Reproduction battery for General Radio 1232-A Tuned Amplifier and Null Detector

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The General Radio 1232-A Tuned Amplifier and Null Detector was primarily intended for use as a detector for bridges. It is a low-noise amplifier and a filter that can be tuned from 20 Hz to 20 kHz, or set to 50 kHz, 100 kHz, or a flat frequency response.

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The manual notes that “the Type 1232-A can also be used as a detector of high-frequency modulated signals (with a crystal demodulator), a wave analyzer at audio frequencies, and a preamplifier for transducers. Usable to 10 Mc by addition of Type 1232-P1 RF Mixer.”

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Here’s the block diagram from the manual, which says “[t]he Type 1232-A consists of a low-noise preamplifier, a frequency-selective stage (feedback amplifier and null network), an amplifier-compressor stage, and a meter-rectifier circuit (see block diagram, Figure 2). The total gain of the amplifier is about 120 dB. Full-scale meter sensitivity is 1 microvolt or better over most of the frequency range.”

There are a few scans of various versions of the manual for the Type 1232-A scattered around the internet. The oldest manual I’ve found is from April 1962, and the most modern is from 1992. Here’s my list of URLs, if anyone knows of other scans please let me know.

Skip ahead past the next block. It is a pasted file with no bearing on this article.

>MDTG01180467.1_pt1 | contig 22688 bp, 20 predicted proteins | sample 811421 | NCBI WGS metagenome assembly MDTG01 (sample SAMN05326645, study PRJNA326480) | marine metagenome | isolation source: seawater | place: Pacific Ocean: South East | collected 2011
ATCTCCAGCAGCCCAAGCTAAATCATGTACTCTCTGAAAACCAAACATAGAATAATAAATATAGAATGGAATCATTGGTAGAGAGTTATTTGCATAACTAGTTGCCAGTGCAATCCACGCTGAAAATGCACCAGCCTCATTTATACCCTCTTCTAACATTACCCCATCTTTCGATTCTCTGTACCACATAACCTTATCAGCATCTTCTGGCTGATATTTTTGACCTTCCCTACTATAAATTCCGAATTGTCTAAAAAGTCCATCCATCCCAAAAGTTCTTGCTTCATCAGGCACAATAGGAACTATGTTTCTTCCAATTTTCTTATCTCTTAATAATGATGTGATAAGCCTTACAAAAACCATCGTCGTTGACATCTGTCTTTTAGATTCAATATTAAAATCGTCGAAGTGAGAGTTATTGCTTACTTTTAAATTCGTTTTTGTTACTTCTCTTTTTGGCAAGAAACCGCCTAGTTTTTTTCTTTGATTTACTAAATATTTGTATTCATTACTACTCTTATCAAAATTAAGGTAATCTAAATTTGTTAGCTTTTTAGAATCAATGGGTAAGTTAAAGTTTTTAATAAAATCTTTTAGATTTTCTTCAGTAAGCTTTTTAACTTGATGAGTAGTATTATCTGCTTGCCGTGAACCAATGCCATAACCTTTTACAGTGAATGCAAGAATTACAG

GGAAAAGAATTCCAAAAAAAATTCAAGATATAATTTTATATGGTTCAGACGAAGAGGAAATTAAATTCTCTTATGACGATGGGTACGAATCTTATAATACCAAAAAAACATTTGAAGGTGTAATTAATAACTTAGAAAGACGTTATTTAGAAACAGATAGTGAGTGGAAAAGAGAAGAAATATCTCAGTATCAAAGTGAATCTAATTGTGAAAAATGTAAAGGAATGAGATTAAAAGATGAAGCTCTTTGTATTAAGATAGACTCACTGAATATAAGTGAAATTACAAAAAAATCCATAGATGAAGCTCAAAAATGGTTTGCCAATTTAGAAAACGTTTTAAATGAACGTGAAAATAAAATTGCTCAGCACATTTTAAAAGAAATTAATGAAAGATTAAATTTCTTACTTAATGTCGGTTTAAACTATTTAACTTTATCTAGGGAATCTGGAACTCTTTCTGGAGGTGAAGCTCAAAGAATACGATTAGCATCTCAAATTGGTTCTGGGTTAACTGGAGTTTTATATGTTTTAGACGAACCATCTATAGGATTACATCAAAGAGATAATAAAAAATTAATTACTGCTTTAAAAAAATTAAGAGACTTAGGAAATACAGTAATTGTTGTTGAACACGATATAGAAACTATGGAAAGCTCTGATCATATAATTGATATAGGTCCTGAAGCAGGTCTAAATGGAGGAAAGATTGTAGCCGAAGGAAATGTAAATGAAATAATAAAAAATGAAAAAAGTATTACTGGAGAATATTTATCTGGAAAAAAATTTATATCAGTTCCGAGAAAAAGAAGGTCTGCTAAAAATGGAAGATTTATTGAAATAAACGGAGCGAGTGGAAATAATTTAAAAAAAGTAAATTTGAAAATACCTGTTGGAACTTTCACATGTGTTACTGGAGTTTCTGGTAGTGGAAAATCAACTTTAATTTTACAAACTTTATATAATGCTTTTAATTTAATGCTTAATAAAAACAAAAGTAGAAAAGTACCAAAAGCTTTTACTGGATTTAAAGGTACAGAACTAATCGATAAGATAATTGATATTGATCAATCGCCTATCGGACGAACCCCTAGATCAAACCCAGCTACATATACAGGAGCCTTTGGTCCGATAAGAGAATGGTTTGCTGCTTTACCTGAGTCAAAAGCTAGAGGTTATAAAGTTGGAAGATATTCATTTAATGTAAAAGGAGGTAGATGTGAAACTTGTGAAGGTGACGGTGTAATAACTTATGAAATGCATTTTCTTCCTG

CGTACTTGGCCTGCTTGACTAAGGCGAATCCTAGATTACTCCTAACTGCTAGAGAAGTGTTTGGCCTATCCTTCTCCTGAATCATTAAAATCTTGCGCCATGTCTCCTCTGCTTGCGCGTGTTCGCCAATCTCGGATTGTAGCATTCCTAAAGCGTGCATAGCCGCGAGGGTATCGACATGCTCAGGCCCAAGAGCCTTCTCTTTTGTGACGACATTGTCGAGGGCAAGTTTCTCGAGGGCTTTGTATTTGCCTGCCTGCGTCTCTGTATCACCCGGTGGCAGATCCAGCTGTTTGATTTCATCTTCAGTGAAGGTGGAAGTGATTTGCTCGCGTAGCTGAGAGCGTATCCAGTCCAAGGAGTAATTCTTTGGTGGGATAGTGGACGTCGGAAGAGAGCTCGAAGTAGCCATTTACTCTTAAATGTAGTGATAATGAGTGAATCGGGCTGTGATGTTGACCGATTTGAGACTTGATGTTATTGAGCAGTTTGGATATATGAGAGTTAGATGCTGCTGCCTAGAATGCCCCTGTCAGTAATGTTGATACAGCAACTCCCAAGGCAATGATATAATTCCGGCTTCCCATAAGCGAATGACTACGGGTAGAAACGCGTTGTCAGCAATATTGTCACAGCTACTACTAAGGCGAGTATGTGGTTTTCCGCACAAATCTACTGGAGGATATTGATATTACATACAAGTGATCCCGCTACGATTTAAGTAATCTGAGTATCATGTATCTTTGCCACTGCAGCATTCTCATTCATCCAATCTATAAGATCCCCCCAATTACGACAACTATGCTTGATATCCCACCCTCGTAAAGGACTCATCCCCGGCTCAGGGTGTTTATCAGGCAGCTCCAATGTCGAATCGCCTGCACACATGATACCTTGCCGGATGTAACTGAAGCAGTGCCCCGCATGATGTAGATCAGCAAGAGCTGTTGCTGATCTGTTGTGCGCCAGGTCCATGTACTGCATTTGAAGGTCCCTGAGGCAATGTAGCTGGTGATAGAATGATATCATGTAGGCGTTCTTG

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Here’s the internals. As typical for General Radio, it has all high-quality construction: film capacitors, germanium transistors mounted in sockets, 1% tolerance capacitors in the two Twin-T fixed frequency filter networks, good shielding, etc. 

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The Type 1232-A was introduced in the July 1961 issue of the General Radio Experimenter. The 1 µV full-scale sensitivity was apparently a big deal back then. The vacuum-tube predecessor to the Type 1232-A, the Type 1231-B Amplifier and Null Detector, specified a sensitivity of 25 µV for a 1% indication on the meter in semi-logarithmic null-detector mode, and 8 µV for a 1% meter indication in sensitive linear amplifier mode.

The tunable filter was quite an advance. It uses a then-new R-C notch network invented by Henry P. Hall that can be tuned by a single potentiometer. However, that potentiometer is something pretty special – it must have an exponential taper of over a 100-to-1 range! Of course one of General Radio's specialties was precision specially-tapered wire-wound potentiometers, so it was no problem for them to produce it. The potentiometer is the gray cylinder in the upper left of the above photo.